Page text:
UPDATE, 11:59 A.M. PT: Carla Chase, Avery family spokesperson and niece of Steven Avery, just posted the following tweet: “No news till tomorrow.. please have patience..
@ZellnerLaw has got this..”
A commotion at the Manitowoc County courthouse has “Making a Murderer” fans in a frenzy, with many saying Steven Avery’s lawyer might present an alternate theory to Teresa Halbach’s death on Wednesday.
According to NBC26, the deadline to present new evidence in the case is Monday, but users on Twitter are saying that time might be coming early. Local journalists are at the courthouse, keeping followers updated on Twitter while NBC26 livestreames from the courthouse.
No one on site has yet been able to confirm whether Avery’s lawyer Kathleen Zellner is at the courthouse or not, but NBC26 reporter Raquel Lamal tweeted, “there is no court today. We’ve just heard @ZellnerLaw is expected to drop off alternate theory paperwork in Avery case.”
In January, the Illinois-based attorney said there’s “new evidence” to present, stating that she’s “confident” Avery’s murder conviction will be overturned.
In a statement provided to TheWrap, Zellner said, “We are continuing to examine every aspect of Mr. Avery’s case and all of his legal options. We are confident Mr. Avery’s conviction will be vacated when we present the new evidence and results of our work to the appropriate court.”
Last week, Zellner said she’d unearthed another suspect in the murder of the photographer. She also told the New York Times that she plans to file a motion for access to DNA evidence from the crime scene for new testing.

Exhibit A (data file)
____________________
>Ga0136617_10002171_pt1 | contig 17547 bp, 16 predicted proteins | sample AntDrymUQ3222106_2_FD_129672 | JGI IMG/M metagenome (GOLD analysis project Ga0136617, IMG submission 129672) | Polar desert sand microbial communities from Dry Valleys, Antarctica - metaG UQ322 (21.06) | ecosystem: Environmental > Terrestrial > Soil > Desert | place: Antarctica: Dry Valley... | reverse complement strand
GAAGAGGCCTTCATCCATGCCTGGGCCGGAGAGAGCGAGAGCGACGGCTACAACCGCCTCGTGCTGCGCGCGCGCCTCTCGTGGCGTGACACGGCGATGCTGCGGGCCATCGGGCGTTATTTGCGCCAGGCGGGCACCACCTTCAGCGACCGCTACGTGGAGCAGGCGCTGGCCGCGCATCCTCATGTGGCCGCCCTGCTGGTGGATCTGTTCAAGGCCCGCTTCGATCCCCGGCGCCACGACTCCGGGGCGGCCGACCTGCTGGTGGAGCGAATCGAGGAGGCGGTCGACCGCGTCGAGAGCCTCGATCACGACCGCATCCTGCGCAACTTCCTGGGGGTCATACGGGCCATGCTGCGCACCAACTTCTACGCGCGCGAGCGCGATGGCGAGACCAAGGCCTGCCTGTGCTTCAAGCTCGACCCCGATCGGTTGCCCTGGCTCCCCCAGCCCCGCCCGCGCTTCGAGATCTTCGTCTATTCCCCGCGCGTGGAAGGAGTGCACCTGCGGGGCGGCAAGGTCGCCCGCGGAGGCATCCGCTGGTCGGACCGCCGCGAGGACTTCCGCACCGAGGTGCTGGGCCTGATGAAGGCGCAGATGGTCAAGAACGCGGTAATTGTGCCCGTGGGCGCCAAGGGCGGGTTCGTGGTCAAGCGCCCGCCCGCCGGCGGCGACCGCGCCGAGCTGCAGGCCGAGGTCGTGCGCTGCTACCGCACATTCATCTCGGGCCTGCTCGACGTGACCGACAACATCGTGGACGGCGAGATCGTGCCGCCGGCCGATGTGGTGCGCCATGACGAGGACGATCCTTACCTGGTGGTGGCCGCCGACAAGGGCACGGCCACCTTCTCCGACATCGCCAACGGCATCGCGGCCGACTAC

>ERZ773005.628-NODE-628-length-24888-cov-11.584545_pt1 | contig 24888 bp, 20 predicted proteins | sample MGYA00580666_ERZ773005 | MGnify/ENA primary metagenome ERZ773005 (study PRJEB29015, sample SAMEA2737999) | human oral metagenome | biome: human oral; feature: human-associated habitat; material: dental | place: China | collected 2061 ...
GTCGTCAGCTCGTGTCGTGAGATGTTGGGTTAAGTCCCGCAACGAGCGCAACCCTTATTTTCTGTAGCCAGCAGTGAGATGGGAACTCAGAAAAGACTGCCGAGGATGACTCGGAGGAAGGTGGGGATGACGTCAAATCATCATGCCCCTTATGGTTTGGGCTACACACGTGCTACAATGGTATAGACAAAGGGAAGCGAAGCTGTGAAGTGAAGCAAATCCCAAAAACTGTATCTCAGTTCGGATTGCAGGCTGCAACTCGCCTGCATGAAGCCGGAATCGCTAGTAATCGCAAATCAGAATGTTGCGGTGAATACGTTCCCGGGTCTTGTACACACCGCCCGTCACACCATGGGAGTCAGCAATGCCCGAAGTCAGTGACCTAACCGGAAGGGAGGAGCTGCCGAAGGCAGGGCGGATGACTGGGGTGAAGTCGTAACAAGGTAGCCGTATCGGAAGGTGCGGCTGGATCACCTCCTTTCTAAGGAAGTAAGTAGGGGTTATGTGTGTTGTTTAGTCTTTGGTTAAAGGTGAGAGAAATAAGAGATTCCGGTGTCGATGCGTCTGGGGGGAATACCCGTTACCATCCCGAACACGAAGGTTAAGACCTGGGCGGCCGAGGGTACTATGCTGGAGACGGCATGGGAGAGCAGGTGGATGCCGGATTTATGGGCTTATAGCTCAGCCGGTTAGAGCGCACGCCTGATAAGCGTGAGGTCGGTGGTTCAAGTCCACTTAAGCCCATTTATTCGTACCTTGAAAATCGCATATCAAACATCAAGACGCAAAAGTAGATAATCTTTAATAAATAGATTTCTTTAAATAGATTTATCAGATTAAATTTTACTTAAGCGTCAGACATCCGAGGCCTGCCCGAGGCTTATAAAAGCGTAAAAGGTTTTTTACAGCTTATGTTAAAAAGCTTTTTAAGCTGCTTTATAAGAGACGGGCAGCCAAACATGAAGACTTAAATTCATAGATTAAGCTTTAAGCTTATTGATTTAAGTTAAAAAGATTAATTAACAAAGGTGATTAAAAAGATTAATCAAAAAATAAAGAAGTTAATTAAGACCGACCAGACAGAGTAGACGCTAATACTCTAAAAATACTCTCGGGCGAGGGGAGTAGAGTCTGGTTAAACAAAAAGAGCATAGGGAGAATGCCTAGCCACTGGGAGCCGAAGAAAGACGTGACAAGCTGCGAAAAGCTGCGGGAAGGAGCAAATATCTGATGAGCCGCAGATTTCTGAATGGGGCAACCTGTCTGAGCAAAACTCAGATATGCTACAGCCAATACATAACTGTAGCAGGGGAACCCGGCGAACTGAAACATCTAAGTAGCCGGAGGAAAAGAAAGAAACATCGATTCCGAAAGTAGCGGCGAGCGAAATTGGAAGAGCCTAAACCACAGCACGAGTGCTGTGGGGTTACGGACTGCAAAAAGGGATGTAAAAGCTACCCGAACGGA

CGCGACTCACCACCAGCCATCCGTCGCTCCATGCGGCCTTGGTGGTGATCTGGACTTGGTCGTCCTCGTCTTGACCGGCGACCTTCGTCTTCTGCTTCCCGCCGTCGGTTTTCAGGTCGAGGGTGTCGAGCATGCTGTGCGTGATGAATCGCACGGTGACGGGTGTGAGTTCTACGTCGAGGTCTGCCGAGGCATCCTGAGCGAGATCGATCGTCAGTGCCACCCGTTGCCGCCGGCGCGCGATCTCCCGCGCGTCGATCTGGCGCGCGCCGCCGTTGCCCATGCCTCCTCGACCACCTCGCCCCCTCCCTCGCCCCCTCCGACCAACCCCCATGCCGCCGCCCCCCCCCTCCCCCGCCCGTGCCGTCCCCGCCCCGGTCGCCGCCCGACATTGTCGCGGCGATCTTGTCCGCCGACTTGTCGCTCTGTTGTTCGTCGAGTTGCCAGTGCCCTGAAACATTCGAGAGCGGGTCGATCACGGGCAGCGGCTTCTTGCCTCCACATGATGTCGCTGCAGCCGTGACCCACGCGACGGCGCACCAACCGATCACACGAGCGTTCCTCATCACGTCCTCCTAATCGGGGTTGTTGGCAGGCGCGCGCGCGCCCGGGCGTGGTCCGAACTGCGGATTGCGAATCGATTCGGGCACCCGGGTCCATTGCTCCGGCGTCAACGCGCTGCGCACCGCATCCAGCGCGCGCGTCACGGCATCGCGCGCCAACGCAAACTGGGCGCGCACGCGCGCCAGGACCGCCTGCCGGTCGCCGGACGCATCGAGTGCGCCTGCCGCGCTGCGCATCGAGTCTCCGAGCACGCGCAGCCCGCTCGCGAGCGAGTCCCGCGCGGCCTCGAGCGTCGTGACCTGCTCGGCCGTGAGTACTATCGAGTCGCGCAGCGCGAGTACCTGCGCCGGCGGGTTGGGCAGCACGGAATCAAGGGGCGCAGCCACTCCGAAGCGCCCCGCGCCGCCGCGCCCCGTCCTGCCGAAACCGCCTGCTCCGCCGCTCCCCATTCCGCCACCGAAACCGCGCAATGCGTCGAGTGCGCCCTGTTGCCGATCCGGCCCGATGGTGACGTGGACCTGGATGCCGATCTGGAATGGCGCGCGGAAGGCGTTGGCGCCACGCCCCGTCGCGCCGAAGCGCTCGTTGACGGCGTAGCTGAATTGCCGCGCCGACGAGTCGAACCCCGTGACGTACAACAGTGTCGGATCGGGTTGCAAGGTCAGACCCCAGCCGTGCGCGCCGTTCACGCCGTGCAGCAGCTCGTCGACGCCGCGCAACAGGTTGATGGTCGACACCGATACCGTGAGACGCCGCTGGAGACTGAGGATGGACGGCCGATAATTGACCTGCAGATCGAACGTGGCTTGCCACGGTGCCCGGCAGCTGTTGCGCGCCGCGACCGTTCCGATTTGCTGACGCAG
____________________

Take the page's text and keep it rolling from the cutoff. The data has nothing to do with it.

“There is evidence that already exists in the case that points to a different location and a different suspect,” Zellner, who began representing Avery in January, said. “We’ve got a combination of forensic evidence and a tip from somebody that we’ve interviewed multiple times that we think is credible.”
Avery and his nephew Brendan Dassey were convicted in the 2005 murder of Halbach. December’s release of “Making a Murderer” had the nation split over whether the two were actually guilty of the crime or the Manitowoc Sheriff’s Department planted evidence.
Earlier this month, U.S. Magistrate Judge William E. Duffin granted Dassey’s writ of habeas corpus, finding that his confession at age 16 while suffering “from certain intellectual deficits” at the time of his questioning, was involuntary.
At the time of the decision, the judge said Dassey would be released from custody in 90 days unless the state decides to retry him.